Business risk management should include making a power of attorney

7th May 2015

As a business owner or director, have you ever considered what would happen to your business if you became incapable of making important day to day decisions?

You may think that a power of attorney is only necessary for the elderly, but business owners are also vulnerable to health risks that could affect your mental or physical capacity – such as increased levels of stress, travelling abroad and participation in adventure sports.

Marie Tisdale, partner and wills and probate solicitor at Ansons Solicitors in Lichfield, advises all business owners and entrepreneurs to create a lasting power of attorney.

“Drawing up a lasting power of attorney should be as much a part of your risk management approach as taking out key-man insurance” advises Marie.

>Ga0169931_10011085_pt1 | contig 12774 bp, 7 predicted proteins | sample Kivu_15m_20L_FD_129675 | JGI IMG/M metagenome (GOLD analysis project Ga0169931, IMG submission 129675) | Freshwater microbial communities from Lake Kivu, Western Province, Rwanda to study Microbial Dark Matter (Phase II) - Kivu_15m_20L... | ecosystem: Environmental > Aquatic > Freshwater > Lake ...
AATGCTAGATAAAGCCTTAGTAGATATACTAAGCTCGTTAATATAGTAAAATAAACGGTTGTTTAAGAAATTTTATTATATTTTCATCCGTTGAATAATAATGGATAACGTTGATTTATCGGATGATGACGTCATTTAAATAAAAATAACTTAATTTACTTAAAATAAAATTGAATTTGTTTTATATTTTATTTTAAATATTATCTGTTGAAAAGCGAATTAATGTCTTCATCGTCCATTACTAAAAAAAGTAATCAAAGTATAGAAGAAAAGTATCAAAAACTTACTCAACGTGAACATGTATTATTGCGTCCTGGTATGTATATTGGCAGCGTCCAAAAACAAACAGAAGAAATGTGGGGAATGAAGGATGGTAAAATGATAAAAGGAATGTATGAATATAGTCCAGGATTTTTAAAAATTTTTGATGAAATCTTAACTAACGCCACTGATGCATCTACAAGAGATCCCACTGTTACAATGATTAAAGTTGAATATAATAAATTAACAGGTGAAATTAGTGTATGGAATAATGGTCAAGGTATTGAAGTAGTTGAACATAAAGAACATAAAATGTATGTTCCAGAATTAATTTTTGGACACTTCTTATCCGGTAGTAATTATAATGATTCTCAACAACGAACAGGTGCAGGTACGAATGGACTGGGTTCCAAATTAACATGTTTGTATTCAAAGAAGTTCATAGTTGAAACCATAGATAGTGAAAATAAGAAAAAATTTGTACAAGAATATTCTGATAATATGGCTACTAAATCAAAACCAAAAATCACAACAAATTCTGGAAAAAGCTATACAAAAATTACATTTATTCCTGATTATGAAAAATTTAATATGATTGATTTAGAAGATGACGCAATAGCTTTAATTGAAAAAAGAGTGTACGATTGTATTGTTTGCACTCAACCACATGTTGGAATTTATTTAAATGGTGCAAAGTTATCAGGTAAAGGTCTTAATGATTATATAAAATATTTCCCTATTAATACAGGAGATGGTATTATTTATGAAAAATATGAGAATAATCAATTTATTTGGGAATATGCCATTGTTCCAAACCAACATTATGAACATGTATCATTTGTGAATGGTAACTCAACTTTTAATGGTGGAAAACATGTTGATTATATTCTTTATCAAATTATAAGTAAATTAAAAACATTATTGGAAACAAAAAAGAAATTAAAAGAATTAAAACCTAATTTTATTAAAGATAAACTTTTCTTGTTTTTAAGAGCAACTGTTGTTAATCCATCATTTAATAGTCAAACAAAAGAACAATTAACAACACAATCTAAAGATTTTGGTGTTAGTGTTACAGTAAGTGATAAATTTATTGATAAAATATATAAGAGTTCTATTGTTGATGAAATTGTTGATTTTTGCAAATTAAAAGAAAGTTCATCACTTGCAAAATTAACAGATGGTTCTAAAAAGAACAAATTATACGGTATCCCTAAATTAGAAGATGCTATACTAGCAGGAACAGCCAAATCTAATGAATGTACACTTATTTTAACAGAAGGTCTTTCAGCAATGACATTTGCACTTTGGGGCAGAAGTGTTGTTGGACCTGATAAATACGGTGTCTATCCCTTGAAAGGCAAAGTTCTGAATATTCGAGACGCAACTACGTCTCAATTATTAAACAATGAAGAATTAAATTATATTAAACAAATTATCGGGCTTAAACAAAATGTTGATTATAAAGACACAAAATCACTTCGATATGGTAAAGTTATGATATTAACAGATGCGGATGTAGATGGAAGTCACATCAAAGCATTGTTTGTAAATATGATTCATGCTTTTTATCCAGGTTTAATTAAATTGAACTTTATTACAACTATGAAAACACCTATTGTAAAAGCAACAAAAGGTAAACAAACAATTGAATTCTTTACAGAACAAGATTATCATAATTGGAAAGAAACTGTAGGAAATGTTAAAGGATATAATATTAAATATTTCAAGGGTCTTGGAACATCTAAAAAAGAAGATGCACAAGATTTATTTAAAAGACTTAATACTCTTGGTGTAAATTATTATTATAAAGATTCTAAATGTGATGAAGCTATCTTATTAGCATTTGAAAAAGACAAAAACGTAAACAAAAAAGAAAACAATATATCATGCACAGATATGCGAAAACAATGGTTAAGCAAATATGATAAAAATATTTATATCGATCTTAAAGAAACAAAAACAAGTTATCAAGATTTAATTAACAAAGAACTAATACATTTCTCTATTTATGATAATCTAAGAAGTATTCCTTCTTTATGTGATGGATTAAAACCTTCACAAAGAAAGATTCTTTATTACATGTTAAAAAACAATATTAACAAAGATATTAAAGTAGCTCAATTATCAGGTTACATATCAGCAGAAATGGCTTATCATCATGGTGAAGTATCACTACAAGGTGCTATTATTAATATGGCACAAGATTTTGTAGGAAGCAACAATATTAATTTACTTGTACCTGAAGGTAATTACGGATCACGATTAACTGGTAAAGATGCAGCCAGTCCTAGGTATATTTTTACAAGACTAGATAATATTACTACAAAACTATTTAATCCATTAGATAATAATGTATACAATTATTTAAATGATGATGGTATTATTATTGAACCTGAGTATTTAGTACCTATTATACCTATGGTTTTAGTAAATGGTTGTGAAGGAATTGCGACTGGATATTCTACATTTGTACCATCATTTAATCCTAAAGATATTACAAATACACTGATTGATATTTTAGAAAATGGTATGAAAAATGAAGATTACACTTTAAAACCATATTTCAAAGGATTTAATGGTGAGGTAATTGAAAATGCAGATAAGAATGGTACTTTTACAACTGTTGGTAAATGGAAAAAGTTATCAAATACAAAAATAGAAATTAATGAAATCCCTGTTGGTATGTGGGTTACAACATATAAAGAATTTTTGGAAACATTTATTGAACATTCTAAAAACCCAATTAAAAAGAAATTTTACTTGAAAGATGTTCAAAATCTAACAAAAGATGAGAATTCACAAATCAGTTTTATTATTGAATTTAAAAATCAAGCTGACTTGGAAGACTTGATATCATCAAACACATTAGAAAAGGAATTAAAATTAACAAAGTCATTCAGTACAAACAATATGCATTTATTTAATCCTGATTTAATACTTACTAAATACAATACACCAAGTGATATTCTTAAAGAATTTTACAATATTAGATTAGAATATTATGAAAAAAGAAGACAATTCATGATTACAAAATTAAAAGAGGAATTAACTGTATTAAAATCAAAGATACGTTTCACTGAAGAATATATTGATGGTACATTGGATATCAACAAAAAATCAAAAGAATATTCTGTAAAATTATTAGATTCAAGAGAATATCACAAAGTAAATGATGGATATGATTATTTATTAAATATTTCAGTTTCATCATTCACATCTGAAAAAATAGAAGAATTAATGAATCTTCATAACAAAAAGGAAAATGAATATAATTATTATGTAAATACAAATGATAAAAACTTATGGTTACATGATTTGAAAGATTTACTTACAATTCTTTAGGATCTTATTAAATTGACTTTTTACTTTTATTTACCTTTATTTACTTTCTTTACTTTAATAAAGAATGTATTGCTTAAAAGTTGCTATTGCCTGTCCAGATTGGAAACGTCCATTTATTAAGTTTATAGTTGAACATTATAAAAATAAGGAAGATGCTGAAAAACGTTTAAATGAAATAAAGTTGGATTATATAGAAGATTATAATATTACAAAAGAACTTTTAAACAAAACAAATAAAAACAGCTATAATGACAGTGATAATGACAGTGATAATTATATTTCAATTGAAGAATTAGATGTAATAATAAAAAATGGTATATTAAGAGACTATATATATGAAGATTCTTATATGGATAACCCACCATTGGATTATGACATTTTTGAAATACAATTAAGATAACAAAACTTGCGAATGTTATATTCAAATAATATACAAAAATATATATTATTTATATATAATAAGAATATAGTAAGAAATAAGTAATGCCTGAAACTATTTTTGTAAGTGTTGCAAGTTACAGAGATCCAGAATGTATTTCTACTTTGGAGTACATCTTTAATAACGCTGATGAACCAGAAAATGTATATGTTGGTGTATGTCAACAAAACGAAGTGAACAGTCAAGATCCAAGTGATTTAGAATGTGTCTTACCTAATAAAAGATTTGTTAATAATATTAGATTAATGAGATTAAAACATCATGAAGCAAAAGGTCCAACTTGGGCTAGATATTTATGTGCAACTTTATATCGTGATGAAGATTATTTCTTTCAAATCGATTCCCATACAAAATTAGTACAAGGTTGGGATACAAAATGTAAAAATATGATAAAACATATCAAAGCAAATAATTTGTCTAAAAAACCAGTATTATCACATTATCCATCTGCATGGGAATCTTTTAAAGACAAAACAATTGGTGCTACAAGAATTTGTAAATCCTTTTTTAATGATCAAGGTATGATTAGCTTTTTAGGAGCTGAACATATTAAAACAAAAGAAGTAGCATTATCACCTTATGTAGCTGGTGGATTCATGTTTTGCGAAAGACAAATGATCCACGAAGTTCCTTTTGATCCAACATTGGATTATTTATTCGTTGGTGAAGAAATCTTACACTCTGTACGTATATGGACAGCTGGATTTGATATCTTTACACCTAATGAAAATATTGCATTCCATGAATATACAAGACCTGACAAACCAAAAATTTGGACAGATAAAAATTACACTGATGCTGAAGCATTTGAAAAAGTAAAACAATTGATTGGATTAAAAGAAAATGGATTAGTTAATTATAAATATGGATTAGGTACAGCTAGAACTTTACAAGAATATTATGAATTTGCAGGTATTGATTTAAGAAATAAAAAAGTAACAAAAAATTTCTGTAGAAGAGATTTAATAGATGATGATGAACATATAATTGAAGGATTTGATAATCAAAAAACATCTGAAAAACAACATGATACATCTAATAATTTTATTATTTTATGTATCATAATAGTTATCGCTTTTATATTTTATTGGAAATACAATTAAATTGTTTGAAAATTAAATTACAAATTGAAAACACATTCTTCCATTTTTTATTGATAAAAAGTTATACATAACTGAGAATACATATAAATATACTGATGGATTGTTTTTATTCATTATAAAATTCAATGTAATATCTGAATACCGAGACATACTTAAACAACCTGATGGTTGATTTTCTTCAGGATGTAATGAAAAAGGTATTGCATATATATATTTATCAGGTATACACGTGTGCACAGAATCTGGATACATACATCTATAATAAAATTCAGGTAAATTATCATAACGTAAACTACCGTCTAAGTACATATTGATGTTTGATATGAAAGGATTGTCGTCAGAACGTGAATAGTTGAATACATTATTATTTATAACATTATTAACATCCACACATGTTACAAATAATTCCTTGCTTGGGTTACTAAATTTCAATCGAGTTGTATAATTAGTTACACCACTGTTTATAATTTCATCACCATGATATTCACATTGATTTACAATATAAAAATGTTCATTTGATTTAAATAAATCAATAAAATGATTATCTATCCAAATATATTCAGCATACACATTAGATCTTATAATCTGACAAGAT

If your business is run as a partnership or has a board of directors, it is prudent to ensure that all members have a lasting power of attorney to cover what happens to their company voting rights, shares and drawings.

Once you become unable to manage your own decisions even your close family do not have an automatic authority with company employees, your contacts or your company bank or Companies House.

Creating a lasting power of attorney is relatively straightforward and it can cover both your business and personal finances, or you can make two separate ones. For example, you may want to appoint your second-in-command at work to act alongside a trusted family member. Alternatively, you might appoint an independent professional.

For advice on appointing a lasting power of attorney or any wills and probate matter, contact Marie Tisdale in the wills and probate team on 01543 267 981 or Ansons Solicitors has offices in Cannock and Lichfield, Staffordshire.